100, Naksansa-ro, Yangyang-gun, Gangwon-do
This pavilion is located on a seaside cliff on the way from Yangyang’s Naksansa Temple to Gwaneumgul Cave of Hongnyeonam Hermitage. The word “dae” in Uisangdae refers to a building built at a vantage point for areas with beautiful scenery. Indeed, the view of the East Sea and the coast from Uisangdae Pavilion awarded its recognition as one of the Eight Sights of Yangyang, and a must-visit place for all visitors to Naksansa Temple. Jeong Cheol (pen-name: Songgang), a famed scholar and writer of the poem Song of Diamond Mountains, chose the pavilion as one of the Eight Sights of Gwandong, and the pavilion is today one of the popular sites for sunrise-viewing on the east coast of Korea. Together with Hongnyeonam Hermitage, it is designated as the Scenic Site No. 27 of Korea under the name “Uisangdae Pavilion and Hongnyeonam Hermitage of Naksansa Temple, Yangyang.” Uisangdae is named after Uisang, a respected Silla-era Buddhist monk who is said to have founded this temple in 671 (11th year of King Munmu’s reign of Silla), and many stories of his deeds can still be found in the temple. For instance, Uisangdae is said to be the site where he meditated before founding Naksansa Temple at its present site. Today’s pavilion was restored to its present hexagonal form in 1995.
Habang 3-gil, Danyang-gun, Chungcheongbuk-do
Danyang Silla Jeokseongbi Stone Stele was erected by King Jinheung, the 24th King of Silla Kingdom, as a public announcement board. It was found at the Jeokseong Fortress site of Danyang in 1978.
The stone stele is divided into three parts: the two lower pieces are inscribed with 280 letters, which spell out the names of people, locations and positions from the Silla Kingdom period, whereas, the top piece which has 100 letters are mostly destroyed. As such, it has helped illuminate political development and statuses of the time.
99, Yulgok-ro, Jongno-gu, Seoul
Honghwamun Gate is the main gate of Changgyeonggung Palace. It has three gates in the front and two gates to the side with a sophisticated locking mechanism.
Maebawi-gil, Yangyang-gun, Gangwon-do
The largest port in Yangyang area is also one of the Eight Sights of Yangyang, and along with Simgokhang Port of Gangneung and Chogokhang Port of Samcheok, said to be the three most beautiful ports in Gangwon-do. Indeed, its reputation can be seen in the picturesque view of the white and red lighthouse, breakwater, and the fishing boats docked at the port. Another point of interest at Namaehang Port is the Namaehang Skywalk Observatory. Located at the entrance to the breakwater, this observation point offers a breathtaking view of the Namaehang Port area and the East Sea. The island, where the skywalk is located, was called Yangyado Island during the Joseon period, and the site of this observation point used to have a beacon during the Joseon period. Namae Fishing Village Experience, a village that is fed by the Namaehang Port, offers fishing boat trips for visitors, along with hand fishing, rock crab catching, and stuffed squid making. Some of Namaehang Port’s major catches include squid, plaice, and flatfish. A line of restaurants specializing in raw fish slices allows visitors to enjoy the fresh catch right away.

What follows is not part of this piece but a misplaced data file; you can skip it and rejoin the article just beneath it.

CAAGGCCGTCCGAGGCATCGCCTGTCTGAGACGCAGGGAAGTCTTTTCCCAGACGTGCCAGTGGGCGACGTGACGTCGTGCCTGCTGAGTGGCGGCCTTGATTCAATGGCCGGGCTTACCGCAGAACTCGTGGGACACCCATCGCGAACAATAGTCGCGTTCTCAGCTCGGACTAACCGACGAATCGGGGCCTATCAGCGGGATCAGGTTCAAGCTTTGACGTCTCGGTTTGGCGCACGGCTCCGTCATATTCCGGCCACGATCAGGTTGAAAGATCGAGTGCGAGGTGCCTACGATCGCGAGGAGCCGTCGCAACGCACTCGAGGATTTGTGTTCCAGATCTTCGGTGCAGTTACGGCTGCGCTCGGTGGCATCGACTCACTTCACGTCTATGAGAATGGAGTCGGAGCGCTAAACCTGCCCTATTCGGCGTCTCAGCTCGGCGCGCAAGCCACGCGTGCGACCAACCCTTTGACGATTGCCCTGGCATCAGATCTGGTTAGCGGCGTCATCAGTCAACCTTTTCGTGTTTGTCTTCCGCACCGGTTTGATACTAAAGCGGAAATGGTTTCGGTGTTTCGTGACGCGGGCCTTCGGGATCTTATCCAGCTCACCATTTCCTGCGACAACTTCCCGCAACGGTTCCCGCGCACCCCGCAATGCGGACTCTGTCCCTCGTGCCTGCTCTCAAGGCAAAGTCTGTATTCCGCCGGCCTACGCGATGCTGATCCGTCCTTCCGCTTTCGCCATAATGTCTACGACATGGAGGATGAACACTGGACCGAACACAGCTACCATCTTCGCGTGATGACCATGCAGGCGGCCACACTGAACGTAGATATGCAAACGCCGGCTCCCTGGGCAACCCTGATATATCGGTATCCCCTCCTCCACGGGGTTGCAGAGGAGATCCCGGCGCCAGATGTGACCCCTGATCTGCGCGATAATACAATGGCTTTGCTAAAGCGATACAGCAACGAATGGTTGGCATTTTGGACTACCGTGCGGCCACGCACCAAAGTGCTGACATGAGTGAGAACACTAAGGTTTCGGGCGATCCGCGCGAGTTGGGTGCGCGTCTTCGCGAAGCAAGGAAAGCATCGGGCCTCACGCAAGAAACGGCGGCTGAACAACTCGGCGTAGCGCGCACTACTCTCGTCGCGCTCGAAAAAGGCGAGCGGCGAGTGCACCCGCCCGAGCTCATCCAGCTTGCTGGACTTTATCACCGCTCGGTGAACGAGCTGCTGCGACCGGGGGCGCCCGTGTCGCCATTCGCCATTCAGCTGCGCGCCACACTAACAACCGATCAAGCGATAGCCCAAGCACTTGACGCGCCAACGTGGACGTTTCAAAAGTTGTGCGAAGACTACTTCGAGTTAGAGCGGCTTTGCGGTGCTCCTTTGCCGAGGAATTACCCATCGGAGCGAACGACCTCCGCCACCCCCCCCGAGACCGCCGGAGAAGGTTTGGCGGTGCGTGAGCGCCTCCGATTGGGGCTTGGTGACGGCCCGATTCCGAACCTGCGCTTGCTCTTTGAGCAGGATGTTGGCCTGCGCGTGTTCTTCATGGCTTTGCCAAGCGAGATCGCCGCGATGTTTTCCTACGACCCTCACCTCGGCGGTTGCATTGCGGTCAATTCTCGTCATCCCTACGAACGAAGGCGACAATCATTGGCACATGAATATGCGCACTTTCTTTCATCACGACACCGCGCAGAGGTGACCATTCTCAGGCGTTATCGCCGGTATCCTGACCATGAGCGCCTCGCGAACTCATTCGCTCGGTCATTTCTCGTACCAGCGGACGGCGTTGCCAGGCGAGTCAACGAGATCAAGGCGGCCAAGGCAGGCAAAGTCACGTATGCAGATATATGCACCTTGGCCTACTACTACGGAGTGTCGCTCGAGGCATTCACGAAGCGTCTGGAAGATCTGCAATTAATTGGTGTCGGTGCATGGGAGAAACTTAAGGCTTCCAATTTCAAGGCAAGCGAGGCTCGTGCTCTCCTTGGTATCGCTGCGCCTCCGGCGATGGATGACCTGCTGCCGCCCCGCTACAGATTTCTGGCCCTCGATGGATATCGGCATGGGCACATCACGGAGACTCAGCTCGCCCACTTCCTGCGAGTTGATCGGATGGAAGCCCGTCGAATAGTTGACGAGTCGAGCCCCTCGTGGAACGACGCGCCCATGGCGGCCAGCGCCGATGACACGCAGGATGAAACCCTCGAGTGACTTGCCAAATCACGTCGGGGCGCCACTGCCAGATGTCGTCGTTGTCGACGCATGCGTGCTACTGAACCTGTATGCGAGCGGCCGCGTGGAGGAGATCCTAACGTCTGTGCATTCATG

29, Hajodaehaean-gil, Yangyang-gun, Gangwon-do
This rocky beach is one of the Eight Sights of Yangyang, located in Hyeonbuk-myeon, Yangyang-gun. Its 135,000 m2 seaside is made up of the mysterious rock formations and rocky islands of the East Sea, a sight that has, along with the nearby pine forests, given the area a distinguished place among the Eight Sights. The name of the beach, Hajodae, is said to come from Ha Ryun and Jo Jun, two late Goryeo-era officials who plotted to overthrow the dynasty and would eventually become one of the founding officials of Joseon. A pavilion, also named Hajodae, can be found on top of the coastal cliff. Today’s pavilion is a restoration dating back to 1998, while the original was established during the reign of King Jeongjong of the Joseon Dynasty and underwent numerous renovations. The pavilion is the favored point of view for many visitors. An old pine tree standing upright on the rocky cliff was made famous for its appearance on the broadcasted screen for the national anthem of Korea. Following the decked walkways from the pavilion brings one to the white unmanned lighthouse, or the nearby Hajodae Trail and Observatory. Hajodae Beach can be found about 1 km to the northwest of the area. Its relatively shallow depth, reaching no more than 1.5 m, makes it ideal for families with small children.
Yaksu-gil, Yangyang-gun, Gangwon-do
This valley in Seoraksan National Park is located on the way from Osaek-ri, Yangyang-gun, to Osaengnyeong (Hangyeryeong) Pass. It is the most famous place for fall colors in Seoraksan Mountain, and its handsome valley and rock formations are well-known as well. Its name, Jujeongol, is said to come from the Joseon-era bandits that are said to have settled in the area, making their living with counterfeit (ju) coins (jeon) while disguised as Buddhist monks. Osaek (meaning “five colors”) was inspired by the five colors of Jujeongol’s rock formations, and the five-colored tree that is said to have lived in Osaekseoksa Temple of the past. A 3.2 km-long trail brings visitors along the rising rocks next to the valley, connecting Seongguksa Temple and Seonnyeotang Pothole to Yongso Falls Information Center. It is a relatively flat, 1 hr-long course with many wooden decks that help to make it more accessible for the visitors. The entrance to the trail is the location of the Osaek Mineral Spring, whose natural carbonation and iron content impart a unique flavor in the water. Keep your eyes open for strange rock formations like Gorae, Sangtu, and Bubu Rocks, as well as Namseorak’s famous sights like Seonnyeotang Pothole, Geumgangmun Gate, and Yongso Falls.
Yangyang-eup, Yangyang-gun, Gangwon-do